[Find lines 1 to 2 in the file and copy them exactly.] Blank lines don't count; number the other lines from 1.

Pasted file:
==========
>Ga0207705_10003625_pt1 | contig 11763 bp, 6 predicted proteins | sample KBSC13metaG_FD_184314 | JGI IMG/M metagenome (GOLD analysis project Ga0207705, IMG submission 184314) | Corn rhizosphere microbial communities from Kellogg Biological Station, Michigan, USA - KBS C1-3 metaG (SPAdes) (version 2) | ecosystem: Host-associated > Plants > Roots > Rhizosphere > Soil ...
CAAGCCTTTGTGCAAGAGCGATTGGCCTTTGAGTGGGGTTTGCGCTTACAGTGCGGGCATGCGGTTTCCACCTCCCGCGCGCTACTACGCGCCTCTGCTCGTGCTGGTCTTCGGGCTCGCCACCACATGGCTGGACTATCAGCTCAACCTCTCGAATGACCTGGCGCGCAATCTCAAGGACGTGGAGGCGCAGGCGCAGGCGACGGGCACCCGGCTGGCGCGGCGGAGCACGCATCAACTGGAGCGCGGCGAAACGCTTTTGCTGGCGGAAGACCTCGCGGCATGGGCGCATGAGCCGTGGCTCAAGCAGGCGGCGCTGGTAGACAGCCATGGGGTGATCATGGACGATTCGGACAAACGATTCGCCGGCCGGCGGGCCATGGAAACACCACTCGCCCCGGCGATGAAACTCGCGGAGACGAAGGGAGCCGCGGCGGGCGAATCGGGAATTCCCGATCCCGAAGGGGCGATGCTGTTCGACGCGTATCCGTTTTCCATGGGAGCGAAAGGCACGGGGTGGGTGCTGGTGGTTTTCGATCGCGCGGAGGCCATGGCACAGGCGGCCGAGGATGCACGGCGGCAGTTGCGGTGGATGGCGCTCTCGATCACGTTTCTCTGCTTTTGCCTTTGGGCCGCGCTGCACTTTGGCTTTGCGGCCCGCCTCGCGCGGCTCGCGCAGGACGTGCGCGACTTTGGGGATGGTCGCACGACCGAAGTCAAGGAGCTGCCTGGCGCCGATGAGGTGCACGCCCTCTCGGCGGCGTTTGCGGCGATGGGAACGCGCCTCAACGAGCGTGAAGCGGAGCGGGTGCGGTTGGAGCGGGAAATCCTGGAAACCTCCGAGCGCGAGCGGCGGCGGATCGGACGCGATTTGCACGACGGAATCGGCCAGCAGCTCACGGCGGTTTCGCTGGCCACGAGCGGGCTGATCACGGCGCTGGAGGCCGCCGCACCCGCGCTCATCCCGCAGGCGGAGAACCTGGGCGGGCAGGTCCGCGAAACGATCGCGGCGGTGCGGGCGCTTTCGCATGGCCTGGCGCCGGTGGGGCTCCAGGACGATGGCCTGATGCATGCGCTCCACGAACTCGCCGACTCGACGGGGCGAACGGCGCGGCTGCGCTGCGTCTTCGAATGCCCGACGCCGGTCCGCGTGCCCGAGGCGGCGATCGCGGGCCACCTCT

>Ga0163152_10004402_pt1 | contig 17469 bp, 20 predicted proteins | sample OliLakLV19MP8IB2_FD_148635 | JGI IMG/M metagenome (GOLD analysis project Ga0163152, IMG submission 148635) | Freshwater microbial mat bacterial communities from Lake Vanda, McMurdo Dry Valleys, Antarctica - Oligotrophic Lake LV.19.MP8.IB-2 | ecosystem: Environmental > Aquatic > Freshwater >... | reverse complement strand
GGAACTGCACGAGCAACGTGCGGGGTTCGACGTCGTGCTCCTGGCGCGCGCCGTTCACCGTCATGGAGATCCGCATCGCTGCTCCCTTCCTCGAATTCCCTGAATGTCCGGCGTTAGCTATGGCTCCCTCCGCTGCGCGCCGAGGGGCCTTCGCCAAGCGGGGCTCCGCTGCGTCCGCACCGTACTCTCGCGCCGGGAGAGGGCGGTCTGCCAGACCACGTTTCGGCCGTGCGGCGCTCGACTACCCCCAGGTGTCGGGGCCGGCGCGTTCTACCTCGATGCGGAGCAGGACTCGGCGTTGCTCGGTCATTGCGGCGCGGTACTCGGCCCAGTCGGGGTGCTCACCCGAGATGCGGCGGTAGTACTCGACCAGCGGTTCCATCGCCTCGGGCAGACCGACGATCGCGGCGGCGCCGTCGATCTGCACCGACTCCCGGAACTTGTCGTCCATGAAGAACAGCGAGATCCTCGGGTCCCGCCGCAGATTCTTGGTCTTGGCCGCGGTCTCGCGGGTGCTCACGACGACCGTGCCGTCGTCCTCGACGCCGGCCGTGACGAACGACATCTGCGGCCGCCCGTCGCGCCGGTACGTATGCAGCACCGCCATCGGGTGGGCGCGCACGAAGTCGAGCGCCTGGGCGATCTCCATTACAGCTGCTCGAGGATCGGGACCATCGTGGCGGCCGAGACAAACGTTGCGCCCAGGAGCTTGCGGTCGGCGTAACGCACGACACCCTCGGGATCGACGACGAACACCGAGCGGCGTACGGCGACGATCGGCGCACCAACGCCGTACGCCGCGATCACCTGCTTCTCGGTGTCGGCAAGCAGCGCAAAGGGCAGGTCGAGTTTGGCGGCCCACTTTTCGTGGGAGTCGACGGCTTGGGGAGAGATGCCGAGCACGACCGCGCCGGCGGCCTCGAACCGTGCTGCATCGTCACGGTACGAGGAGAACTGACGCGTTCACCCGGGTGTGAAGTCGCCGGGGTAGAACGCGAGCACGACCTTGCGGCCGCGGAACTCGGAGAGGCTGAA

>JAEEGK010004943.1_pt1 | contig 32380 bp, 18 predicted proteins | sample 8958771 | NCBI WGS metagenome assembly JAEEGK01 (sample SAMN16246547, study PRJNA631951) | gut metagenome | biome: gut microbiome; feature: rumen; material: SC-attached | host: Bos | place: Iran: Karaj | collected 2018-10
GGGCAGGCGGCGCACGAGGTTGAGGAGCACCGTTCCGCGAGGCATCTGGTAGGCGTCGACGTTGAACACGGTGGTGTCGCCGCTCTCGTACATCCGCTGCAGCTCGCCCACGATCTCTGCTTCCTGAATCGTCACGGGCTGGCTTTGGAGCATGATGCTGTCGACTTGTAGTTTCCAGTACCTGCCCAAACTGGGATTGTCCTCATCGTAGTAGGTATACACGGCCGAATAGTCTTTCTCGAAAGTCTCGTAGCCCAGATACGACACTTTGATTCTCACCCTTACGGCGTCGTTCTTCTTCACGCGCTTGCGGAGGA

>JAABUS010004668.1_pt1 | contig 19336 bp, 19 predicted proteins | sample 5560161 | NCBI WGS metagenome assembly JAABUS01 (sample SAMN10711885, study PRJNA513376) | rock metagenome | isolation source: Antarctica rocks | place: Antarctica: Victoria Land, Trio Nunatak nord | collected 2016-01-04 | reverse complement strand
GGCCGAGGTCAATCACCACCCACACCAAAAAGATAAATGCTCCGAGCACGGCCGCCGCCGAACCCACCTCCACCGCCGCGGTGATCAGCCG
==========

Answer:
>Ga0207705_10003625_pt1 | contig 11763 bp, 6 predicted proteins | sample KBSC13metaG_FD_184314 | JGI IMG/M metagenome (GOLD analysis project Ga0207705, IMG submission 184314) | Corn rhizosphere microbial communities from Kellogg Biological Station, Michigan, USA - KBS C1-3 metaG (SPAdes) (version 2) | ecosystem: Host-associated > Plants > Roots > Rhizosphere > Soil ...
CAAGCCTTTGTGCAAGAGCGATTGGCCTTTGAGTGGGGTTTGCGCTTACAGTGCGGGCATGCGGTTTCCACCTCCCGCGCGCTACTACGCGCCTCTGCTCGTGCTGGTCTTCGGGCTCGCCACCACATGGCTGGACTATCAGCTCAACCTCTCGAATGACCTGGCGCGCAATCTCAAGGACGTGGAGGCGCAGGCGCAGGCGACGGGCACCCGGCTGGCGCGGCGGAGCACGCATCAACTGGAGCGCGGCGAAACGCTTTTGCTGGCGGAAGACCTCGCGGCATGGGCGCATGAGCCGTGGCTCAAGCAGGCGGCGCTGGTAGACAGCCATGGGGTGATCATGGACGATTCGGACAAACGATTCGCCGGCCGGCGGGCCATGGAAACACCACTCGCCCCGGCGATGAAACTCGCGGAGACGAAGGGAGCCGCGGCGGGCGAATCGGGAATTCCCGATCCCGAAGGGGCGATGCTGTTCGACGCGTATCCGTTTTCCATGGGAGCGAAAGGCACGGGGTGGGTGCTGGTGGTTTTCGATCGCGCGGAGGCCATGGCACAGGCGGCCGAGGATGCACGGCGGCAGTTGCGGTGGATGGCGCTCTCGATCACGTTTCTCTGCTTTTGCCTTTGGGCCGCGCTGCACTTTGGCTTTGCGGCCCGCCTCGCGCGGCTCGCGCAGGACGTGCGCGACTTTGGGGATGGTCGCACGACCGAAGTCAAGGAGCTGCCTGGCGCCGATGAGGTGCACGCCCTCTCGGCGGCGTTTGCGGCGATGGGAACGCGCCTCAACGAGCGTGAAGCGGAGCGGGTGCGGTTGGAGCGGGAAATCCTGGAAACCTCCGAGCGCGAGCGGCGGCGGATCGGACGCGATTTGCACGACGGAATCGGCCAGCAGCTCACGGCGGTTTCGCTGGCCACGAGCGGGCTGATCACGGCGCTGGAGGCCGCCGCACCCGCGCTCATCCCGCAGGCGGAGAACCTGGGCGGGCAGGTCCGCGAAACGATCGCGGCGGTGCGGGCGCTTTCGCATGGCCTGGCGCCGGTGGGGCTCCAGGACGATGGCCTGATGCATGCGCTCCACGAACTCGCCGACTCGACGGGGCGAACGGCGCGGCTGCGCTGCGTCTTCGAATGCCCGACGCCGGTCCGCGTGCCCGAGGCGGCGATCGCGGGCCACCTCT